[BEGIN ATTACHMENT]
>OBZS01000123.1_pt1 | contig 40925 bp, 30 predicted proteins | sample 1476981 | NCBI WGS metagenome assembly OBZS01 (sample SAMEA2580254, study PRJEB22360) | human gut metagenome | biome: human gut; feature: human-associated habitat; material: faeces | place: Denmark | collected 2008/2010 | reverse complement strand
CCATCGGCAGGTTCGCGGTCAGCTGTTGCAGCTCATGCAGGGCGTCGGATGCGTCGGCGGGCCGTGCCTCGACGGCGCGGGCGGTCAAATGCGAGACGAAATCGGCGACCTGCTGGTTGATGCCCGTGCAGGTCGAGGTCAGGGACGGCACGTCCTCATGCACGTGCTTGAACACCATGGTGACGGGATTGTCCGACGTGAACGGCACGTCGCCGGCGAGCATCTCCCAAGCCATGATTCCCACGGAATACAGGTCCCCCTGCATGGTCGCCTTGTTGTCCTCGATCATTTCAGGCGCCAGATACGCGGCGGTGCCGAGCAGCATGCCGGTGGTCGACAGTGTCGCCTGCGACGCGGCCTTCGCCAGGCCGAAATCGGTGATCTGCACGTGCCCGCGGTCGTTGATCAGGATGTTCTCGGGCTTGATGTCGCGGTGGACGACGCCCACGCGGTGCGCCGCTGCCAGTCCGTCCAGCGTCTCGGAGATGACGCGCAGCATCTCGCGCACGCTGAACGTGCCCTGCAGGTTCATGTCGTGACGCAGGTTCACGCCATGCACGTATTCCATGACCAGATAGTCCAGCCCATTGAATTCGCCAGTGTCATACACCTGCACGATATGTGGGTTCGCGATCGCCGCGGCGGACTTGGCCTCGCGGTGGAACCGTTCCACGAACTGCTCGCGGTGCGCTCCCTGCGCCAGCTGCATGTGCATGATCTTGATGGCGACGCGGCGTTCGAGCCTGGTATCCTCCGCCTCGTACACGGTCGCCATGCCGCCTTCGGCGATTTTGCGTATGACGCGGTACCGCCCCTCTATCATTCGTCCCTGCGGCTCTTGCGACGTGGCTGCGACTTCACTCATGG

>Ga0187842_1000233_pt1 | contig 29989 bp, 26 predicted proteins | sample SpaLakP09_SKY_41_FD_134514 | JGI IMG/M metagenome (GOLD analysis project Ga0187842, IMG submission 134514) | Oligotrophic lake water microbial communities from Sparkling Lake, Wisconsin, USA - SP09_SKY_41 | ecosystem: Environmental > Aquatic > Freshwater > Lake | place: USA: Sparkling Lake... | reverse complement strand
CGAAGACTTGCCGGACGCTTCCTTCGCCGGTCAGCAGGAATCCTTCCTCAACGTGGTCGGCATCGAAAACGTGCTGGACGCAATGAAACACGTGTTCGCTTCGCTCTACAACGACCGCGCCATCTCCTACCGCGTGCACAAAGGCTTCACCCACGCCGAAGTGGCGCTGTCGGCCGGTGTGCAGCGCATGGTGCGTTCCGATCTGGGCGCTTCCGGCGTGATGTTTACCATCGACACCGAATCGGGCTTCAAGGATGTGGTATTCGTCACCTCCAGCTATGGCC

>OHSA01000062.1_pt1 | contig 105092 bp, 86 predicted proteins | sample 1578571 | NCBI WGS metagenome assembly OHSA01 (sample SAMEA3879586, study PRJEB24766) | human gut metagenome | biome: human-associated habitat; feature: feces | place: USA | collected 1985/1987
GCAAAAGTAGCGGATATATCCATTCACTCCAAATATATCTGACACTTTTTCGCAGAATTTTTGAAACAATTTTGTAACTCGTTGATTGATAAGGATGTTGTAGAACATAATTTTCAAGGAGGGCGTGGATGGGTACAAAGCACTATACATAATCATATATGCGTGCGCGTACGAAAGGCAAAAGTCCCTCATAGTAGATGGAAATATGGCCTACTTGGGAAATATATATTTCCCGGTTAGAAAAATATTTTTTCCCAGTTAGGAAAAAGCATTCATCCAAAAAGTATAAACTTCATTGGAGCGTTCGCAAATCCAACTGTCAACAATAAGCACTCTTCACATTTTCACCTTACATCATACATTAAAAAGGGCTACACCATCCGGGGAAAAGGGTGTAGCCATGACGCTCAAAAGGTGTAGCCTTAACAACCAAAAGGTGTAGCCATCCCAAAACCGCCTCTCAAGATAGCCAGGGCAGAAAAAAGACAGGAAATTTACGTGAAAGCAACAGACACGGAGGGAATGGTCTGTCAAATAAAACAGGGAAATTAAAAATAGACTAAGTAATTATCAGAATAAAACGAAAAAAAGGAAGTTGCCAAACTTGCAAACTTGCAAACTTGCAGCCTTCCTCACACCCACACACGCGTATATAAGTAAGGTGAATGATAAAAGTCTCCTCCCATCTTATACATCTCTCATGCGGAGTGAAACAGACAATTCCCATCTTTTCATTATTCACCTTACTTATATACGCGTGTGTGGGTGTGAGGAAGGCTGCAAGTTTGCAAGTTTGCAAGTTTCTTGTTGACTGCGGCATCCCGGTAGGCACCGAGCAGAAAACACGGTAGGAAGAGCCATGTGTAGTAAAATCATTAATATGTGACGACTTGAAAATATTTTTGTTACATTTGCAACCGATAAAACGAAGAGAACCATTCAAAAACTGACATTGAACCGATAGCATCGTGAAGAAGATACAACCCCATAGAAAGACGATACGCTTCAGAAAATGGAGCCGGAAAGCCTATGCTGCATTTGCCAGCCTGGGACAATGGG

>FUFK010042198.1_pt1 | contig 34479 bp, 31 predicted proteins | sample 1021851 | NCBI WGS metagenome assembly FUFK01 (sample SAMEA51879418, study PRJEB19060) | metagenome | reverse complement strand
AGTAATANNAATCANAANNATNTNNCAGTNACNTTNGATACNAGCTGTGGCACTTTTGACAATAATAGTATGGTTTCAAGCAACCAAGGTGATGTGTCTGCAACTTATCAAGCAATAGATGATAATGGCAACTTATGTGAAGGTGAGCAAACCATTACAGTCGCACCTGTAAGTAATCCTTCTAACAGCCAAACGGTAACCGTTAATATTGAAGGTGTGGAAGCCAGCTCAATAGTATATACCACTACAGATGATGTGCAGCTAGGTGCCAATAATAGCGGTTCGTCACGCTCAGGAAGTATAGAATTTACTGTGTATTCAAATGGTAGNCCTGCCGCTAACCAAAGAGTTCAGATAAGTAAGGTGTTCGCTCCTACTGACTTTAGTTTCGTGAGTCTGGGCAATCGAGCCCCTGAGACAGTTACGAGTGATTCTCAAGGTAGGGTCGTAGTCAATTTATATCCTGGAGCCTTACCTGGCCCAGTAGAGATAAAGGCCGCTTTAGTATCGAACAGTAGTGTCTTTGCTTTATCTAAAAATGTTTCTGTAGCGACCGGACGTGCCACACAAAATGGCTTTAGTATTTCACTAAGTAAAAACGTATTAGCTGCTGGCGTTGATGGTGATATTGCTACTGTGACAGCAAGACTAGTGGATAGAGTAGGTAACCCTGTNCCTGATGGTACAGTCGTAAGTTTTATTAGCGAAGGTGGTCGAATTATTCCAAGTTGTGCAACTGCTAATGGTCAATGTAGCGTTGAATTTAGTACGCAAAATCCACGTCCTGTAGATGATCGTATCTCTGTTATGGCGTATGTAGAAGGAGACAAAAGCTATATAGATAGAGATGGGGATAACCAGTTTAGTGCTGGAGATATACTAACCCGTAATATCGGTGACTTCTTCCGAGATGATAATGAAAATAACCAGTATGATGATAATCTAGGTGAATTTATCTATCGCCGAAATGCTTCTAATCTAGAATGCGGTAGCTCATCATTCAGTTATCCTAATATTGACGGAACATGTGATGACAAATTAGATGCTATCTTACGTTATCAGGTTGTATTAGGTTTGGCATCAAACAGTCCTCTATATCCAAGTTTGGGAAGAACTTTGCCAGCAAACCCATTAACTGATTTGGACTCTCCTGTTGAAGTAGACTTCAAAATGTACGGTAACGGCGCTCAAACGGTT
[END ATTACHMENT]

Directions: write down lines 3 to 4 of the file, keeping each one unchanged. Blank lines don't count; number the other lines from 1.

>Ga0187842_1000233_pt1 | contig 29989 bp, 26 predicted proteins | sample SpaLakP09_SKY_41_FD_134514 | JGI IMG/M metagenome (GOLD analysis project Ga0187842, IMG submission 134514) | Oligotrophic lake water microbial communities from Sparkling Lake, Wisconsin, USA - SP09_SKY_41 | ecosystem: Environmental > Aquatic > Freshwater > Lake | place: USA: Sparkling Lake... | reverse complement strand
CGAAGACTTGCCGGACGCTTCCTTCGCCGGTCAGCAGGAATCCTTCCTCAACGTGGTCGGCATCGAAAACGTGCTGGACGCAATGAAACACGTGTTCGCTTCGCTCTACAACGACCGCGCCATCTCCTACCGCGTGCACAAAGGCTTCACCCACGCCGAAGTGGCGCTGTCGGCCGGTGTGCAGCGCATGGTGCGTTCCGATCTGGGCGCTTCCGGCGTGATGTTTACCATCGACACCGAATCGGGCTTCAAGGATGTGGTATTCGTCACCTCCAGCTATGGCC